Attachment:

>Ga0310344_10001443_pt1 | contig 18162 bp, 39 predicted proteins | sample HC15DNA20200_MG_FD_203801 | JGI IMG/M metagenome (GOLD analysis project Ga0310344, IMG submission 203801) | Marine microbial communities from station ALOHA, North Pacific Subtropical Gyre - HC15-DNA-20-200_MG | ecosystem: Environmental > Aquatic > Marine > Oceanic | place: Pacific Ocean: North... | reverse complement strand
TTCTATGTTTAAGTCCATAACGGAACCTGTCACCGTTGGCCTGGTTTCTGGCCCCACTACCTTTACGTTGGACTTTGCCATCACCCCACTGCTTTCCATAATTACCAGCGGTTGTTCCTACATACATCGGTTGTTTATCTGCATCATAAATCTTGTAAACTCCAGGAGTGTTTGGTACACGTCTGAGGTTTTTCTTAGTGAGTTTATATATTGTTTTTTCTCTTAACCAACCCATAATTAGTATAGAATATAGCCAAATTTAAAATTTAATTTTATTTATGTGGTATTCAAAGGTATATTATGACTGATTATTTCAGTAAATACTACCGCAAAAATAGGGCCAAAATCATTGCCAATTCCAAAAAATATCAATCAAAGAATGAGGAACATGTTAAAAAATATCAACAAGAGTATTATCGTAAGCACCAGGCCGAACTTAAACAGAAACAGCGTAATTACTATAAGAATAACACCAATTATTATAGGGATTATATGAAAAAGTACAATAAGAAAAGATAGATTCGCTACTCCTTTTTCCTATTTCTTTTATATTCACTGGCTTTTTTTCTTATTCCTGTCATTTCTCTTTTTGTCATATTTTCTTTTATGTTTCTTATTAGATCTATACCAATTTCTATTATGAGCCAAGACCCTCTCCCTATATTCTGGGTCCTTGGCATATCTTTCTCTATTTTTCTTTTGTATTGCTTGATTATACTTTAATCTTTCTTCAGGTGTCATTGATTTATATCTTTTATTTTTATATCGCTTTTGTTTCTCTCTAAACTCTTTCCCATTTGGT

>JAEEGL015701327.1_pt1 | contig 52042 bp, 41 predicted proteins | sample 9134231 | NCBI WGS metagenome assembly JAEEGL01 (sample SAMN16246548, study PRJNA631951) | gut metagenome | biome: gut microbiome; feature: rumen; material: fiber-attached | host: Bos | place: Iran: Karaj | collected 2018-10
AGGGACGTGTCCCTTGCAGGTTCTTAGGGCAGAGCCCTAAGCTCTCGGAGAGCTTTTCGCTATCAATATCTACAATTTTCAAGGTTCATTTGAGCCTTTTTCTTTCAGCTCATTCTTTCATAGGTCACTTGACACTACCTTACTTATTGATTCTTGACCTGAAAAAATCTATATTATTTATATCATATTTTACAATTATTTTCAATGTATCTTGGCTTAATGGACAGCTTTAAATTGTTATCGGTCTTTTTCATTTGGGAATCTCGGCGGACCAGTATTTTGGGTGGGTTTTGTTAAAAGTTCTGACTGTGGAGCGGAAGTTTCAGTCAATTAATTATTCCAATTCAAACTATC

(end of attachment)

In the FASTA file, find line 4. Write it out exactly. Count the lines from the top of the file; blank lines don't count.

AGGGACGTGTCCCTTGCAGGTTCTTAGGGCAGAGCCCTAAGCTCTCGGAGAGCTTTTCGCTATCAATATCTACAATTTTCAAGGTTCATTTGAGCCTTTTTCTTTCAGCTCATTCTTTCATAGGTCACTTGACACTACCTTACTTATTGATTCTTGACCTGAAAAAATCTATATTATTTATATCATATTTTACAATTATTTTCAATGTATCTTGGCTTAATGGACAGCTTTAAATTGTTATCGGTCTTTTTCATTTGGGAATCTCGGCGGACCAGTATTTTGGGTGGGTTTTGTTAAAAGTTCTGACTGTGGAGCGGAAGTTTCAGTCAATTAATTATTCCAATTCAAACTATC